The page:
Laura Mvula, "The Dreaming Room" (Columbia US)
Laura Mvula creates her trademark festival of vocals on "The Dreaming Room," an ambitious album full of rhythms and drama, with some songs suitable for recital halls and others for the dance floor.
The classically trained Mvula and drummer/producer Troy Miller get help from guitarists Nile Rodgers and John Scofield and the London Symphony Orchestra, among others, but the tunes rely most on her layers of rhythmic harmony and lyrics dwelling on life's complexities. Mvula's distinct musical world offers plenty of treasures.
On her first effort, "Sing to the Moon," Mvula sang about playing "my own damn tune" and her second album (third, if you count a 2014 reinterpretation of her debut with orchestral backing) expands that idea with "I can only be who I am."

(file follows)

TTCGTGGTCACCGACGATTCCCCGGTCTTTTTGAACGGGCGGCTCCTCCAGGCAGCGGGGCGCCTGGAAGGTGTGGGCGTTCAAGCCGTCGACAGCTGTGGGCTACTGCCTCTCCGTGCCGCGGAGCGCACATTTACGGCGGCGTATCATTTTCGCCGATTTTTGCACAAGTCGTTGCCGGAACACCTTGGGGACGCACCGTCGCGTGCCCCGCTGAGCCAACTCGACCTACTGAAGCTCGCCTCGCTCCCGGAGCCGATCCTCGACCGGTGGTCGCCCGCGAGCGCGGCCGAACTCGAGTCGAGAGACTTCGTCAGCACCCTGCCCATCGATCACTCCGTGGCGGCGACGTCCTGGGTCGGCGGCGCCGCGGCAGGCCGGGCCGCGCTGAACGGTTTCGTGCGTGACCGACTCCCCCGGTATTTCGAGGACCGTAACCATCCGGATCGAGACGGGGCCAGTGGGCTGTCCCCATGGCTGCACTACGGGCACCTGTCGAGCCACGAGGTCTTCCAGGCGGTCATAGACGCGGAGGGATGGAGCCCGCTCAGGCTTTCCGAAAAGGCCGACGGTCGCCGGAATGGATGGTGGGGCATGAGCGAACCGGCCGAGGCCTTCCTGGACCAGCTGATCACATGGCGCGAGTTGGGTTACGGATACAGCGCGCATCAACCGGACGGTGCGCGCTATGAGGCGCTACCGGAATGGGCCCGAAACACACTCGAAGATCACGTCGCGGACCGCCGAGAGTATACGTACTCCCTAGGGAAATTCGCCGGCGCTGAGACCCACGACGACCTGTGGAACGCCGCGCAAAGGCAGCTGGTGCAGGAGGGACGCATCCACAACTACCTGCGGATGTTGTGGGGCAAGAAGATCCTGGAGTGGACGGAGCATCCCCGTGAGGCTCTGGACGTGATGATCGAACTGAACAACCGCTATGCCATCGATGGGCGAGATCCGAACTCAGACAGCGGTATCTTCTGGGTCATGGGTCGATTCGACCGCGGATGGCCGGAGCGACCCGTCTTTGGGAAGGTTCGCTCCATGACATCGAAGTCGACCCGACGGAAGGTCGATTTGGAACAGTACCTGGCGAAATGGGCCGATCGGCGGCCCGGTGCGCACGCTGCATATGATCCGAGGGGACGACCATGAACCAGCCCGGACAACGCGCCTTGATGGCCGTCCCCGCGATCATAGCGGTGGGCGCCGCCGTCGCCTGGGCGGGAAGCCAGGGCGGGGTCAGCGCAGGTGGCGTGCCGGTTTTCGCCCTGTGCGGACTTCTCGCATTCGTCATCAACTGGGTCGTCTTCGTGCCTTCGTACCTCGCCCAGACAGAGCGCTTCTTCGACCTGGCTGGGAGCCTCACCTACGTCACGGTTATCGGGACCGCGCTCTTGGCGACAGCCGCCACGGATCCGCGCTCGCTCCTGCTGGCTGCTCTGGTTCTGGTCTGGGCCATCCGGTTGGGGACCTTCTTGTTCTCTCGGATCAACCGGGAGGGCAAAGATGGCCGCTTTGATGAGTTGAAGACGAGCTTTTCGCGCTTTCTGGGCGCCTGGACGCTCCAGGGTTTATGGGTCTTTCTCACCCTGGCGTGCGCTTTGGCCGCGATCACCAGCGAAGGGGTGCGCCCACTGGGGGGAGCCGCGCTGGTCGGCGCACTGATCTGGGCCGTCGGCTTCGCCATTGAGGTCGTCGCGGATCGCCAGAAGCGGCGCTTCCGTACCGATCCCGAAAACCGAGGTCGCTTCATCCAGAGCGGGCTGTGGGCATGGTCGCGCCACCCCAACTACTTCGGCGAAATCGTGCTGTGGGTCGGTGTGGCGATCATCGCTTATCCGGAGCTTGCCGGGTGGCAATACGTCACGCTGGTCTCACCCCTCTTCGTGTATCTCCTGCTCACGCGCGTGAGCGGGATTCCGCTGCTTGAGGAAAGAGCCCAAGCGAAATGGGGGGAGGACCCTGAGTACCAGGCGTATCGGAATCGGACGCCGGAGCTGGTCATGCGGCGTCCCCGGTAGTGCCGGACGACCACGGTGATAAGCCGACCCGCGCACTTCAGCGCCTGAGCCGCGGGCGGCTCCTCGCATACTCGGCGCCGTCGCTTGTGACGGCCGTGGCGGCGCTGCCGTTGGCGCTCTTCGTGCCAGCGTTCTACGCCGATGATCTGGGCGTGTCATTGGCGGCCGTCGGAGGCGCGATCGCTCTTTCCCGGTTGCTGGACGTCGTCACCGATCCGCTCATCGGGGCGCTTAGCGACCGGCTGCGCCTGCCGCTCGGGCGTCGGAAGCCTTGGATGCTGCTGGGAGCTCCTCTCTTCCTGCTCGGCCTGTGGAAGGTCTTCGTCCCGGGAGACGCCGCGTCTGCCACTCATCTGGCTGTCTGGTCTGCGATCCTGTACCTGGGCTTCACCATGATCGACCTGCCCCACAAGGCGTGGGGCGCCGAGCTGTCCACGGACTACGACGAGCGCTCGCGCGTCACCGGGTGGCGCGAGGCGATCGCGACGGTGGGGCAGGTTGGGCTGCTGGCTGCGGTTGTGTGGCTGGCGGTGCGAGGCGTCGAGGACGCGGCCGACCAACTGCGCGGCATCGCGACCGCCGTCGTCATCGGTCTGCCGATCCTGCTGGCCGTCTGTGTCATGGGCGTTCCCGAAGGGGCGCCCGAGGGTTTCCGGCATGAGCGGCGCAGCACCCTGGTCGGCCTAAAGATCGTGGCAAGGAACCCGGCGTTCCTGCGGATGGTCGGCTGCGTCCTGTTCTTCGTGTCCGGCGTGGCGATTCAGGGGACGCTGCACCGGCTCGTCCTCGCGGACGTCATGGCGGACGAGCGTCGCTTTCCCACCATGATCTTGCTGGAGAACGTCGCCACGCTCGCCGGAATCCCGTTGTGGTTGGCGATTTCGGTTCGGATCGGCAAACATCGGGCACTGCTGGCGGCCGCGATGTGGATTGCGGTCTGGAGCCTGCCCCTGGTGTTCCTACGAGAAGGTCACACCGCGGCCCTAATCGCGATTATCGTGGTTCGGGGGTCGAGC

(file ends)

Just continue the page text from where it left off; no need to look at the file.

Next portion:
"Overcome," written with Rodgers, and "Phenomenal Woman," inspired by a Maya Angelou poem, are the dance-pop bookends with sophisticated twists. Between them are the hymn-like "Show Me Love" (I miss belonging to someone), the Christmas carol-ly "Angel" (Is this where we part forever) and "Bread" (Lay the breadcrumbs down so we can find our way), which also evokes the "one-woman choir" skills of the late Kirsty MacColl.
By turns expressing both strength and vulnerability, life seems simple only when Mvula has a brief, sweet phone chat with her grandmother on "Nan." But even she requests songs to "lift me spirits ... jig me foot." Now that's pressure!
While some bands aspire to "more cowbell," several songs on "The Dreaming Room" are enhanced with "additional harp." It's that kind of album and that's just fine.